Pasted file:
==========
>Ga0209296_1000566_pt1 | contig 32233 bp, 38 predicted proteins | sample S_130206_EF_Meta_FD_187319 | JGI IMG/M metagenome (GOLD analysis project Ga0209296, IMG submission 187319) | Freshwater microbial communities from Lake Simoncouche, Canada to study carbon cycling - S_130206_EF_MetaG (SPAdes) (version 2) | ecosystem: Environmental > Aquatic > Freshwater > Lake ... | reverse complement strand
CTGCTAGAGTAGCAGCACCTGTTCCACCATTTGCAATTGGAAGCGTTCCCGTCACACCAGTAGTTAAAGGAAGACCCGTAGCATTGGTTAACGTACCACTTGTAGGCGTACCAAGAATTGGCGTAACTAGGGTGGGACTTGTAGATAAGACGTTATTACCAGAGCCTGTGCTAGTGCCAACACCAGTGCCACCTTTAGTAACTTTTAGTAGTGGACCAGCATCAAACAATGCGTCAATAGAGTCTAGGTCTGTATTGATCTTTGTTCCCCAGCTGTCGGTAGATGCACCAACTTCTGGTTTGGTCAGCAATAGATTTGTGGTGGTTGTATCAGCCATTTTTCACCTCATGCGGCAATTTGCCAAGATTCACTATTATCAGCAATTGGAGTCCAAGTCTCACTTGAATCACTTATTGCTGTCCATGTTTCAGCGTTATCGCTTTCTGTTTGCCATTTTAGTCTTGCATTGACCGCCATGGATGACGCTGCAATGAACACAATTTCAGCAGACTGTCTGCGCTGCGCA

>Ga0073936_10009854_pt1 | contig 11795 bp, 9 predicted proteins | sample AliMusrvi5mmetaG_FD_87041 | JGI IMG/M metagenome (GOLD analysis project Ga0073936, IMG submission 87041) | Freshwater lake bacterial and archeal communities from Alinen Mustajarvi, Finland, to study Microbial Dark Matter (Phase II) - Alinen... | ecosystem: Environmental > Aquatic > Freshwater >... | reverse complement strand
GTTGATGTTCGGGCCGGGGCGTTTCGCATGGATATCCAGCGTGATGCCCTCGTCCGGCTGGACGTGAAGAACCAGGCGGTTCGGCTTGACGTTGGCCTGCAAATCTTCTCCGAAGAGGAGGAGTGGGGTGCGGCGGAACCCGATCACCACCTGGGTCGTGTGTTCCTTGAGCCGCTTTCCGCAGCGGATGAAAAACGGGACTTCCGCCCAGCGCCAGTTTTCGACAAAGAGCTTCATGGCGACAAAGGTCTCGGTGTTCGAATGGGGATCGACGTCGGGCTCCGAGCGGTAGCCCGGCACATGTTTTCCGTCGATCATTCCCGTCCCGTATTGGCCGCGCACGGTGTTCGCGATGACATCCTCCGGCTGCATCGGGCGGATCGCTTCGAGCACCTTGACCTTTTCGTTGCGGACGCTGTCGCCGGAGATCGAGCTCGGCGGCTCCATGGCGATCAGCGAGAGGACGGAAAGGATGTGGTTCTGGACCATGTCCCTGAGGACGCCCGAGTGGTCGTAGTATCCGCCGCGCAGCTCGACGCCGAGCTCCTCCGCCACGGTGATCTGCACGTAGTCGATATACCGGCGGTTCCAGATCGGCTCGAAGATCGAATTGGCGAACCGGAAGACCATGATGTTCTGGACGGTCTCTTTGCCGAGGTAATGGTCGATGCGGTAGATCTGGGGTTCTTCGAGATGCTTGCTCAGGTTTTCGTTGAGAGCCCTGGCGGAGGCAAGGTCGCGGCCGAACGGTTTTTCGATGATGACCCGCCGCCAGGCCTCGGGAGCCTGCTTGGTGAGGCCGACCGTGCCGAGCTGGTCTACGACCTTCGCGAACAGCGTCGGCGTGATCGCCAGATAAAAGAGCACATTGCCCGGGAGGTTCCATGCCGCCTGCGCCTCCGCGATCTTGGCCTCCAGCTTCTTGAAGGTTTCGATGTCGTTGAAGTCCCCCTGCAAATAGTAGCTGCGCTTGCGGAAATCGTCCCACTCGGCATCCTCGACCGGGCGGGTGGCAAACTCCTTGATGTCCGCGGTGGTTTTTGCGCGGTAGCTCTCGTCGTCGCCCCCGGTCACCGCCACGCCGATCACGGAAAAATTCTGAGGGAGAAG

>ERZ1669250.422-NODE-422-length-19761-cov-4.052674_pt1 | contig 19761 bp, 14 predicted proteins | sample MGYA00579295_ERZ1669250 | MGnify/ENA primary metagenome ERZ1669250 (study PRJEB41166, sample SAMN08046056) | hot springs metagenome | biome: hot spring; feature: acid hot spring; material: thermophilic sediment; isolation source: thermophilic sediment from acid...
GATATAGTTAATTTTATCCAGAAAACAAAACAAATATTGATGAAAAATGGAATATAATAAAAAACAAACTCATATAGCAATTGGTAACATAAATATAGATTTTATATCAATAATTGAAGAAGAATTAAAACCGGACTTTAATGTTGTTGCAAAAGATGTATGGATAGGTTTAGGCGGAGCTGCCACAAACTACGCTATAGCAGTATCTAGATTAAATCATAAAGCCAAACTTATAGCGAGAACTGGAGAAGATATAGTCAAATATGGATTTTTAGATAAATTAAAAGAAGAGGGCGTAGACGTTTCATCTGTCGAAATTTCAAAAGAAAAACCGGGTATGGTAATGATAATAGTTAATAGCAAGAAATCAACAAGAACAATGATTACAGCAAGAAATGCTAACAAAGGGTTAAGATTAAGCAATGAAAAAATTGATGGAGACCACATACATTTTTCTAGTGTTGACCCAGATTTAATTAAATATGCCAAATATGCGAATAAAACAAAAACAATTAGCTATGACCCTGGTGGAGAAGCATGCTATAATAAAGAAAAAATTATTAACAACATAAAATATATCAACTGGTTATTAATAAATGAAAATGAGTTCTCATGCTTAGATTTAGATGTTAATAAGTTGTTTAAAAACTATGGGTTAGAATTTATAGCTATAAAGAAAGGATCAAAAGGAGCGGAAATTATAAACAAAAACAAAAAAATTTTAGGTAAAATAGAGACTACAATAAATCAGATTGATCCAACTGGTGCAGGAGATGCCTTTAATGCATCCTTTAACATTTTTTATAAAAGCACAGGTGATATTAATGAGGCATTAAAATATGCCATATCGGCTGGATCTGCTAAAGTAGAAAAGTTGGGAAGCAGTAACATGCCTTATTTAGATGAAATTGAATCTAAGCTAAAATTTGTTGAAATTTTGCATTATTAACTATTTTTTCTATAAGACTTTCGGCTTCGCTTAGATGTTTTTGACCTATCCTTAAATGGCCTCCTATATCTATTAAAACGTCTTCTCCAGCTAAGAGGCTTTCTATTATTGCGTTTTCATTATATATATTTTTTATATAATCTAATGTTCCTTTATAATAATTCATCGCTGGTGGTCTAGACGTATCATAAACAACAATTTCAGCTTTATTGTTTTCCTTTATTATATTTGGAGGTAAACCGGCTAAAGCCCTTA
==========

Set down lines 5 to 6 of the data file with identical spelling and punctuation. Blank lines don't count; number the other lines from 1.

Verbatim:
>ERZ1669250.422-NODE-422-length-19761-cov-4.052674_pt1 | contig 19761 bp, 14 predicted proteins | sample MGYA00579295_ERZ1669250 | MGnify/ENA primary metagenome ERZ1669250 (study PRJEB41166, sample SAMN08046056) | hot springs metagenome | biome: hot spring; feature: acid hot spring; material: thermophilic sediment; isolation source: thermophilic sediment from acid...
GATATAGTTAATTTTATCCAGAAAACAAAACAAATATTGATGAAAAATGGAATATAATAAAAAACAAACTCATATAGCAATTGGTAACATAAATATAGATTTTATATCAATAATTGAAGAAGAATTAAAACCGGACTTTAATGTTGTTGCAAAAGATGTATGGATAGGTTTAGGCGGAGCTGCCACAAACTACGCTATAGCAGTATCTAGATTAAATCATAAAGCCAAACTTATAGCGAGAACTGGAGAAGATATAGTCAAATATGGATTTTTAGATAAATTAAAAGAAGAGGGCGTAGACGTTTCATCTGTCGAAATTTCAAAAGAAAAACCGGGTATGGTAATGATAATAGTTAATAGCAAGAAATCAACAAGAACAATGATTACAGCAAGAAATGCTAACAAAGGGTTAAGATTAAGCAATGAAAAAATTGATGGAGACCACATACATTTTTCTAGTGTTGACCCAGATTTAATTAAATATGCCAAATATGCGAATAAAACAAAAACAATTAGCTATGACCCTGGTGGAGAAGCATGCTATAATAAAGAAAAAATTATTAACAACATAAAATATATCAACTGGTTATTAATAAATGAAAATGAGTTCTCATGCTTAGATTTAGATGTTAATAAGTTGTTTAAAAACTATGGGTTAGAATTTATAGCTATAAAGAAAGGATCAAAAGGAGCGGAAATTATAAACAAAAACAAAAAAATTTTAGGTAAAATAGAGACTACAATAAATCAGATTGATCCAACTGGTGCAGGAGATGCCTTTAATGCATCCTTTAACATTTTTTATAAAAGCACAGGTGATATTAATGAGGCATTAAAATATGCCATATCGGCTGGATCTGCTAAAGTAGAAAAGTTGGGAAGCAGTAACATGCCTTATTTAGATGAAATTGAATCTAAGCTAAAATTTGTTGAAATTTTGCATTATTAACTATTTTTTCTATAAGACTTTCGGCTTCGCTTAGATGTTTTTGACCTATCCTTAAATGGCCTCCTATATCTATTAAAACGTCTTCTCCAGCTAAGAGGCTTTCTATTATTGCGTTTTCATTATATATATTTTTTATATAATCTAATGTTCCTTTATAATAATTCATCGCTGGTGGTCTAGACGTATCATAAACAACAATTTCAGCTTTATTGTTTTCCTTTATTATATTTGGAGGTAAACCGGCTAAAGCCCTTA